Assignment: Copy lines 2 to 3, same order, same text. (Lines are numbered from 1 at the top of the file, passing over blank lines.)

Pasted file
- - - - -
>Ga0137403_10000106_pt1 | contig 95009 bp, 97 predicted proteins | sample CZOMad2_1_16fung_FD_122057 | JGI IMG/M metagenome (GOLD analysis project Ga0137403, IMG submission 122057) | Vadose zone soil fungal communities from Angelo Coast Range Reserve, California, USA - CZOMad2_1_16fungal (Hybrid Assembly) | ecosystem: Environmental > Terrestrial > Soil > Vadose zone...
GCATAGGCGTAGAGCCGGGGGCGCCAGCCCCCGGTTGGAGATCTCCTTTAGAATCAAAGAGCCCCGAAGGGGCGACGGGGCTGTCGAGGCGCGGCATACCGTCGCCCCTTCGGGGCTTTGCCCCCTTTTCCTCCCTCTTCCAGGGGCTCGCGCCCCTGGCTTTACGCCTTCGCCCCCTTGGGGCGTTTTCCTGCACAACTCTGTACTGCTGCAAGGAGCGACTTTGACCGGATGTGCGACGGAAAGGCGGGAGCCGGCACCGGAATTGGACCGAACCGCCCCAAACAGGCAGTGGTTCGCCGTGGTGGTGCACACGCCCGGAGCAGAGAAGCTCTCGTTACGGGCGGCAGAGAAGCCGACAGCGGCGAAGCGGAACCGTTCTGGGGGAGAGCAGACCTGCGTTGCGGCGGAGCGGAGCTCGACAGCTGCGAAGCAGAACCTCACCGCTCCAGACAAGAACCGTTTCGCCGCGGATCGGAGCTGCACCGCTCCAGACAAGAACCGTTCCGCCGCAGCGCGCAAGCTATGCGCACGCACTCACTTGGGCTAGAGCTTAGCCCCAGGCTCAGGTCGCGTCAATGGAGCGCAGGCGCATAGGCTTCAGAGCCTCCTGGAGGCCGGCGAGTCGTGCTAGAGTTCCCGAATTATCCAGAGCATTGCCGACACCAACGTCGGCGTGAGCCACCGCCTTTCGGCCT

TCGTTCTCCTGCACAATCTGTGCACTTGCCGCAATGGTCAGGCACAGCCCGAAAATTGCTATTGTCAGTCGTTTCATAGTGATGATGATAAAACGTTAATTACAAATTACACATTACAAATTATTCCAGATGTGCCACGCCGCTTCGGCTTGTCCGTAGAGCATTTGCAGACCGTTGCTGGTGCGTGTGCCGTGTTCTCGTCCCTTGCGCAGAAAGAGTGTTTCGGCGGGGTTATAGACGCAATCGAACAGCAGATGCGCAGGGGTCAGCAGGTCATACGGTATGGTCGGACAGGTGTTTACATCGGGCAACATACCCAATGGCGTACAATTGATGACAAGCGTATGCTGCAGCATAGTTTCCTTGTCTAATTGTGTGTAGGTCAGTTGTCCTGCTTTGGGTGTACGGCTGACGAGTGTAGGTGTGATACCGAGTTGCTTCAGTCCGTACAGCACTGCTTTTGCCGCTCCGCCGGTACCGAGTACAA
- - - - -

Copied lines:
GCATAGGCGTAGAGCCGGGGGCGCCAGCCCCCGGTTGGAGATCTCCTTTAGAATCAAAGAGCCCCGAAGGGGCGACGGGGCTGTCGAGGCGCGGCATACCGTCGCCCCTTCGGGGCTTTGCCCCCTTTTCCTCCCTCTTCCAGGGGCTCGCGCCCCTGGCTTTACGCCTTCGCCCCCTTGGGGCGTTTTCCTGCACAACTCTGTACTGCTGCAAGGAGCGACTTTGACCGGATGTGCGACGGAAAGGCGGGAGCCGGCACCGGAATTGGACCGAACCGCCCCAAACAGGCAGTGGTTCGCCGTGGTGGTGCACACGCCCGGAGCAGAGAAGCTCTCGTTACGGGCGGCAGAGAAGCCGACAGCGGCGAAGCGGAACCGTTCTGGGGGAGAGCAGACCTGCGTTGCGGCGGAGCGGAGCTCGACAGCTGCGAAGCAGAACCTCACCGCTCCAGACAAGAACCGTTTCGCCGCGGATCGGAGCTGCACCGCTCCAGACAAGAACCGTTCCGCCGCAGCGCGCAAGCTATGCGCACGCACTCACTTGGGCTAGAGCTTAGCCCCAGGCTCAGGTCGCGTCAATGGAGCGCAGGCGCATAGGCTTCAGAGCCTCCTGGAGGCCGGCGAGTCGTGCTAGAGTTCCCGAATTATCCAGAGCATTGCCGACACCAACGTCGGCGTGAGCCACCGCCTTTCGGCCT

TCGTTCTCCTGCACAATCTGTGCACTTGCCGCAATGGTCAGGCACAGCCCGAAAATTGCTATTGTCAGTCGTTTCATAGTGATGATGATAAAACGTTAATTACAAATTACACATTACAAATTATTCCAGATGTGCCACGCCGCTTCGGCTTGTCCGTAGAGCATTTGCAGACCGTTGCTGGTGCGTGTGCCGTGTTCTCGTCCCTTGCGCAGAAAGAGTGTTTCGGCGGGGTTATAGACGCAATCGAACAGCAGATGCGCAGGGGTCAGCAGGTCATACGGTATGGTCGGACAGGTGTTTACATCGGGCAACATACCCAATGGCGTACAATTGATGACAAGCGTATGCTGCAGCATAGTTTCCTTGTCTAATTGTGTGTAGGTCAGTTGTCCTGCTTTGGGTGTACGGCTGACGAGTGTAGGTGTGATACCGAGTTGCTTCAGTCCGTACAGCACTGCTTTTGCCGCTCCGCCGGTACCGAGTACAA